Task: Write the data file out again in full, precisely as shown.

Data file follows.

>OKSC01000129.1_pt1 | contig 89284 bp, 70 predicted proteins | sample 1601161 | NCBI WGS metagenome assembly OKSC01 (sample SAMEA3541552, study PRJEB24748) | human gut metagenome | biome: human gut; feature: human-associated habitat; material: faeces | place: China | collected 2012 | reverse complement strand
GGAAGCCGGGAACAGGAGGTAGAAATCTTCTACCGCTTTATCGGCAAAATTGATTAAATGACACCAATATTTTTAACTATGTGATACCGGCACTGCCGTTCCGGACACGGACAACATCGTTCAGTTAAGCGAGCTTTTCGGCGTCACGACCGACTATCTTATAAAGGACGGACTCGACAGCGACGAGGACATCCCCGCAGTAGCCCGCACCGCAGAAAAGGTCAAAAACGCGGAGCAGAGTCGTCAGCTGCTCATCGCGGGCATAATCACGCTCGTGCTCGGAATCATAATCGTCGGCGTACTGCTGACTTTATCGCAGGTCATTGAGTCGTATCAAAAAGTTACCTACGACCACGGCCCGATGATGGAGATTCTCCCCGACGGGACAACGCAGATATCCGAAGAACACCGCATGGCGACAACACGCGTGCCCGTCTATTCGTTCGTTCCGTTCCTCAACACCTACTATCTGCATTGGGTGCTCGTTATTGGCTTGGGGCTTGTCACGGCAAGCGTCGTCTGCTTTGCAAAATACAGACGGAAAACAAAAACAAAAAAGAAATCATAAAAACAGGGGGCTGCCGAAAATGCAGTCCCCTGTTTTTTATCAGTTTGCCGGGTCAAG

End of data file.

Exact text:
>OKSC01000129.1_pt1 | contig 89284 bp, 70 predicted proteins | sample 1601161 | NCBI WGS metagenome assembly OKSC01 (sample SAMEA3541552, study PRJEB24748) | human gut metagenome | biome: human gut; feature: human-associated habitat; material: faeces | place: China | collected 2012 | reverse complement strand
GGAAGCCGGGAACAGGAGGTAGAAATCTTCTACCGCTTTATCGGCAAAATTGATTAAATGACACCAATATTTTTAACTATGTGATACCGGCACTGCCGTTCCGGACACGGACAACATCGTTCAGTTAAGCGAGCTTTTCGGCGTCACGACCGACTATCTTATAAAGGACGGACTCGACAGCGACGAGGACATCCCCGCAGTAGCCCGCACCGCAGAAAAGGTCAAAAACGCGGAGCAGAGTCGTCAGCTGCTCATCGCGGGCATAATCACGCTCGTGCTCGGAATCATAATCGTCGGCGTACTGCTGACTTTATCGCAGGTCATTGAGTCGTATCAAAAAGTTACCTACGACCACGGCCCGATGATGGAGATTCTCCCCGACGGGACAACGCAGATATCCGAAGAACACCGCATGGCGACAACACGCGTGCCCGTCTATTCGTTCGTTCCGTTCCTCAACACCTACTATCTGCATTGGGTGCTCGTTATTGGCTTGGGGCTTGTCACGGCAAGCGTCGTCTGCTTTGCAAAATACAGACGGAAAACAAAAACAAAAAAGAAATCATAAAAACAGGGGGCTGCCGAAAATGCAGTCCCCTGTTTTTTATCAGTTTGCCGGGTCAAG